If there is a book that every bookaholic must read, it is this, it is this, it is this.
84, Charing Cross Road – a weird name for a book, don’t you think? I would probably have never picked it up if I was browsing at a bookstore or a library. But this one was recomended by a very dear friend so I rented it out (the perks of working at a library!!!). After the first two pages I began to seriously question my friend’s taste in books. I mean what would you think if you were to read two letters – one from a customer to a nondescript bookstore asking for cheap, second hand copies of books and the second, the bookstore’s very proper (read British) reply. How exciting or inspiring could it be? I was tempted to call my friend and ask her if this was some kind of a sick joke. You have a bookstore cum library, so there read this. But before blasting her off, I decided to go through a few more pages. And boy, was I rewarded. By page 5 my faith in my friend had been restored. By page or shall I say, letter 7, I was hooked. For the next hour or so I kept reading the correspondence between a quirky American book lover and a small, antiquarian book shop located at 84, Charing Cross Road, London. Not once did I stop smiling. The book is a sheer delight. Of course, I must apologize for using the word antiquarian here, lest the author – who in case you are wondering is the woman who wrote the letters – takes offense. She categorically stateson page 1 itself that the term scares her.
Yes at first glance, 84, Charing Cross Road is just a collection of letters between a buyer and a seller, but those letters have so much spirit, so much humour and so much warmth in them. They portray a series of beautiful relationships formed between people across the Atlantic who had never met one another and who had only one thing in common -books. Who says books provide fodder only for the mind? They enrich the heart and the soul too. And the letters which start out as straight jacket formal notes that one learns to write in English classes, soon become chronicles of friendship and compassion; a treasury of good natured banter. By the end of the 97 page book you feel as if you know the author, Helene (with an ‘e’ as she points out) really well and you can’t help wanting to meet her to experience her wit and warmth first hand. Who after all sends eggs, ham and even nylons to the families of the bookstore she is buying from, when she herself is on a shoestring budget?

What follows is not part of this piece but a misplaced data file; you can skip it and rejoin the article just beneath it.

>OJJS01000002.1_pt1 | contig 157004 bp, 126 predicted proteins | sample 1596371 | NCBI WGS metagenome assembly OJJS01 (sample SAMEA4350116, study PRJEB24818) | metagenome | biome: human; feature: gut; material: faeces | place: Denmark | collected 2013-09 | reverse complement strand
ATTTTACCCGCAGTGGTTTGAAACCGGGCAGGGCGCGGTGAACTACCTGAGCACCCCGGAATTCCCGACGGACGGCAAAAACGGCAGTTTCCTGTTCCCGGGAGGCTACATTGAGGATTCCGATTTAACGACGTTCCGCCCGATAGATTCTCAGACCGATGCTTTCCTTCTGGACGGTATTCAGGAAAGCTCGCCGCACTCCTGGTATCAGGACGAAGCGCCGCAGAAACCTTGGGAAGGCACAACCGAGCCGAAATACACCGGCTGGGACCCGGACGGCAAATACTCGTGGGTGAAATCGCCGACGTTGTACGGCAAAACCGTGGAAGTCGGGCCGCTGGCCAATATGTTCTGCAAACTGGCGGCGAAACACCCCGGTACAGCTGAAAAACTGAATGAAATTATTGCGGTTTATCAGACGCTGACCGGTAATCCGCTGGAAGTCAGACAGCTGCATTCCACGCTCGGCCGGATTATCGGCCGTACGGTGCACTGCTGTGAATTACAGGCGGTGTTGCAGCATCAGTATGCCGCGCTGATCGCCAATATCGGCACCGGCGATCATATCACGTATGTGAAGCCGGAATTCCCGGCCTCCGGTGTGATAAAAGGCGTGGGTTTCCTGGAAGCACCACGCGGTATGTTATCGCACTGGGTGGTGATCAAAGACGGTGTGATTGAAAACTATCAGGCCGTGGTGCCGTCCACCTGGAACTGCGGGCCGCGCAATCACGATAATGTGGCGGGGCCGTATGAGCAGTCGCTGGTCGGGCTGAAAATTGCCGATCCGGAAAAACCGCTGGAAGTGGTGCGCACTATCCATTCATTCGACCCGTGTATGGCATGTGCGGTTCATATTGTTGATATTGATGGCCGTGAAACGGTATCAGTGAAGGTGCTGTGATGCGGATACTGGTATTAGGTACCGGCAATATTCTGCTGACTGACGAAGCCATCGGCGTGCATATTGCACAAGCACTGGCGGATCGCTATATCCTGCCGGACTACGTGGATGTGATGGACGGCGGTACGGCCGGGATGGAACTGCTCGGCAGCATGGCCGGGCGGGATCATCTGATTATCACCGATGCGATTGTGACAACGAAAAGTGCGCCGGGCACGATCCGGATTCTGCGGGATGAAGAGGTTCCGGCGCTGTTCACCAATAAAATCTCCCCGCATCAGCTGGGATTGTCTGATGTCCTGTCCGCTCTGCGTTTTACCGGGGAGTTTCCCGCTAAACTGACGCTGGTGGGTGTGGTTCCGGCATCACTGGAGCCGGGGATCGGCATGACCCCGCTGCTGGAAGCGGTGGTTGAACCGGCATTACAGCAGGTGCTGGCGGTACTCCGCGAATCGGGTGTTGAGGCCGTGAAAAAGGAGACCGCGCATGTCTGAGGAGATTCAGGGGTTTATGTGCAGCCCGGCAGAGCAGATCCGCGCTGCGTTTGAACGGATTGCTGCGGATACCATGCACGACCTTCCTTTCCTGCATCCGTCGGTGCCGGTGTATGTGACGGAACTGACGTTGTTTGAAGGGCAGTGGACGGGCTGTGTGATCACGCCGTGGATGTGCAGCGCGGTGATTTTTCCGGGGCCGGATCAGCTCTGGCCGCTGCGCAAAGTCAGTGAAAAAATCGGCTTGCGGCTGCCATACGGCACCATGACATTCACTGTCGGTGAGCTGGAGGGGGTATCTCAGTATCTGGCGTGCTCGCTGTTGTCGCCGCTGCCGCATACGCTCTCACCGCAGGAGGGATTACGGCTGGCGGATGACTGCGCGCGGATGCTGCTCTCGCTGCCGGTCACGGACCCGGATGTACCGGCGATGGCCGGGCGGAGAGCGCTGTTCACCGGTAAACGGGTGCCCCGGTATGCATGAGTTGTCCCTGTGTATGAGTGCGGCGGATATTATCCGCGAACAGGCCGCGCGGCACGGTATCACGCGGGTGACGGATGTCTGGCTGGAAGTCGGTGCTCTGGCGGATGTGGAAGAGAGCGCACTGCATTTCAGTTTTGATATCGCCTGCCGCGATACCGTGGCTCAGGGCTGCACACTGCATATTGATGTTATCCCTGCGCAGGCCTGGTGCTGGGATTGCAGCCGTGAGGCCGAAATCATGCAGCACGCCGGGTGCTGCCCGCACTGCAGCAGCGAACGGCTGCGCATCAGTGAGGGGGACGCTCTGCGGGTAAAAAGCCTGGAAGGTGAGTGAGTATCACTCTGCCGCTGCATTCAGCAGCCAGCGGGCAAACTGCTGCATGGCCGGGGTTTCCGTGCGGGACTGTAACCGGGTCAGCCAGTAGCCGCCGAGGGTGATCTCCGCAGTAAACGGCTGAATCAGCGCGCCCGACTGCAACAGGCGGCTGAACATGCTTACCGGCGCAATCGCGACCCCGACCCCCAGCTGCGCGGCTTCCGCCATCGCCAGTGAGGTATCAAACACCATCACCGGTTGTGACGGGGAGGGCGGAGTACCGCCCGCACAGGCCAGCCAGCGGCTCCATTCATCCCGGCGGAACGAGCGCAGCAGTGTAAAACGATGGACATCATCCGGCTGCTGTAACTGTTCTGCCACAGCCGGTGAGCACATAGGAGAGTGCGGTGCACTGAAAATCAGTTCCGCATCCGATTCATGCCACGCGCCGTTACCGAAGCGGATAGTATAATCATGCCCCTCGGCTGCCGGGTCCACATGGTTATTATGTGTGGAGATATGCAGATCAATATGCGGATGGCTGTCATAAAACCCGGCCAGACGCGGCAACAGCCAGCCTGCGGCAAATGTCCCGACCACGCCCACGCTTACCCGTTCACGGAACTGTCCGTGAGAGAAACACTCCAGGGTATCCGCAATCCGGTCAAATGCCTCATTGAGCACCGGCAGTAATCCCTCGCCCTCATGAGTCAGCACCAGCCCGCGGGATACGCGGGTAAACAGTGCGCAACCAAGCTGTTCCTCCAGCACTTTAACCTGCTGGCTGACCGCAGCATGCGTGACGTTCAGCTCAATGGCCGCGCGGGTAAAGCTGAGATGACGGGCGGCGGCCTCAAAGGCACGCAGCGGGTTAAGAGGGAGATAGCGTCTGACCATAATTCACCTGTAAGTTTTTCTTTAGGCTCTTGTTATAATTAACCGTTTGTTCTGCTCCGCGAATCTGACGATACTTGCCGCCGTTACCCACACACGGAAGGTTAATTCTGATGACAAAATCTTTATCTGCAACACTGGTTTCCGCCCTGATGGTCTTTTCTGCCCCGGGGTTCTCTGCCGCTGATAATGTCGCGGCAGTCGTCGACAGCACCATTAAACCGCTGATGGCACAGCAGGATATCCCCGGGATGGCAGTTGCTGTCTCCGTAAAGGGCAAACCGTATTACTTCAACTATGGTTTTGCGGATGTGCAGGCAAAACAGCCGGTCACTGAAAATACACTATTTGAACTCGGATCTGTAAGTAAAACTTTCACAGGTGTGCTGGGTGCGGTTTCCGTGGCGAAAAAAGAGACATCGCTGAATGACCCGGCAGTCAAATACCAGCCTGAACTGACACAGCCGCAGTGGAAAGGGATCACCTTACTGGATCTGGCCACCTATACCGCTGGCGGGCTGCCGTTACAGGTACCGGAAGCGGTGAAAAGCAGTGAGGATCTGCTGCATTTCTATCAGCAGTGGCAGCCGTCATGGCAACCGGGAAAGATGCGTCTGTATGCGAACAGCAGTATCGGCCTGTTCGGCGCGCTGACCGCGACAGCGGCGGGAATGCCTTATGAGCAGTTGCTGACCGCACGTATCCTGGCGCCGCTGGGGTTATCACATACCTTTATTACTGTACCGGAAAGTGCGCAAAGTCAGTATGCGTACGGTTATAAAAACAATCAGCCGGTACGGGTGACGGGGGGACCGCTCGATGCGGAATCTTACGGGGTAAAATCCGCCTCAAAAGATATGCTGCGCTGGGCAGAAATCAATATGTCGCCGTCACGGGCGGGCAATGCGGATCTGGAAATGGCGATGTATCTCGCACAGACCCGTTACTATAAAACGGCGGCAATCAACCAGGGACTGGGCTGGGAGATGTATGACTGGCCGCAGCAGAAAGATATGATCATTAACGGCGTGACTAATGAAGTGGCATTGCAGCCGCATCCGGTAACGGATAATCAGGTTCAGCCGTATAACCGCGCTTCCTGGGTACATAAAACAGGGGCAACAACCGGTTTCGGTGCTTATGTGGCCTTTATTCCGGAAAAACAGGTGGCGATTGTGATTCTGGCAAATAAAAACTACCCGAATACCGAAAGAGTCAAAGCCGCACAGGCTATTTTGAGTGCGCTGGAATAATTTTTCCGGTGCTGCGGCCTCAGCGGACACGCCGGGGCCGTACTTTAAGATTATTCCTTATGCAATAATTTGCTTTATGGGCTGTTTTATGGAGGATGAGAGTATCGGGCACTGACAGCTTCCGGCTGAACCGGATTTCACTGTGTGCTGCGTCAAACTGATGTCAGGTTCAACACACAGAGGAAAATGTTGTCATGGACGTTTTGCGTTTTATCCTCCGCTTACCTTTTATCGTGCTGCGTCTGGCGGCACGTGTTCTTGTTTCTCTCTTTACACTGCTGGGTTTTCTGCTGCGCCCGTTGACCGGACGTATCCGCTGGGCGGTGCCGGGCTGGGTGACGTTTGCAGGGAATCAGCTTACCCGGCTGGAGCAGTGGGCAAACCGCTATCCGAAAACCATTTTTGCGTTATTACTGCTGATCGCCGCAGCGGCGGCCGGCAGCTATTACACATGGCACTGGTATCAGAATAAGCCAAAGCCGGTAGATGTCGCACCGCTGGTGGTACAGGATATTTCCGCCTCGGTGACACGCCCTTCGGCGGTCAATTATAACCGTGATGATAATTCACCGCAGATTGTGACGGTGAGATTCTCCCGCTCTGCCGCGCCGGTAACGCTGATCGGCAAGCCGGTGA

Helene’s letters are a delight – the way she waxes eloquent everytime she receives a good book and blows up Frank Doel, the man who is responsible for procuring her books at Marks and Cohen, whenever there is a delay is hilarious. There’s not much more to say about the book, except that you have to read it to believe it. This is no great piece of literature, just a book straight from a booklover’s heart. A word of appreciation for the editors. They have lett the letters be as is. No grammar checks, no effort to ensure that all’s well with the punctuation. And despite the fact that I get irritated every time I come across a grammatical error in a book, not once did I get cross with Helene or her publishers. By withholding their red pens they have retained the spontaneity of the letters; their very real, very tangible feel. Who, after all, wants to read “perfect” error free letters? Especially letters where you are holding a conversation with the writer, hearing, not reading every word.
Oh and before I wrap this review up, I must confess that I was lucky, the copy available in the INDIAreads library had not just 84 Charing Cross Road but also what can be termed as its sequel, “The Duchess of Bloomsbury Street.” If there was one dream that Helene had, one that crept up time and again in her letters, it was a wish to visit England and Marks and Cohen. The Duchess of Bloomsbury Street is none other than Helene herself and the book is her diary, a blow by blow account of her visit to the land of her dreams for the release of 84 Charing Cross Road. Once again Helene’s candour, her uncensored observations and effusive notes have you smiling all the way. And you realize once again, just how many friends a book can win you.
A definite must read.
** P.S for those of you wondering at the verbose and absolutely informal tone of this review, you have to read the book. There is no way that one can do a critical, formal review of this one!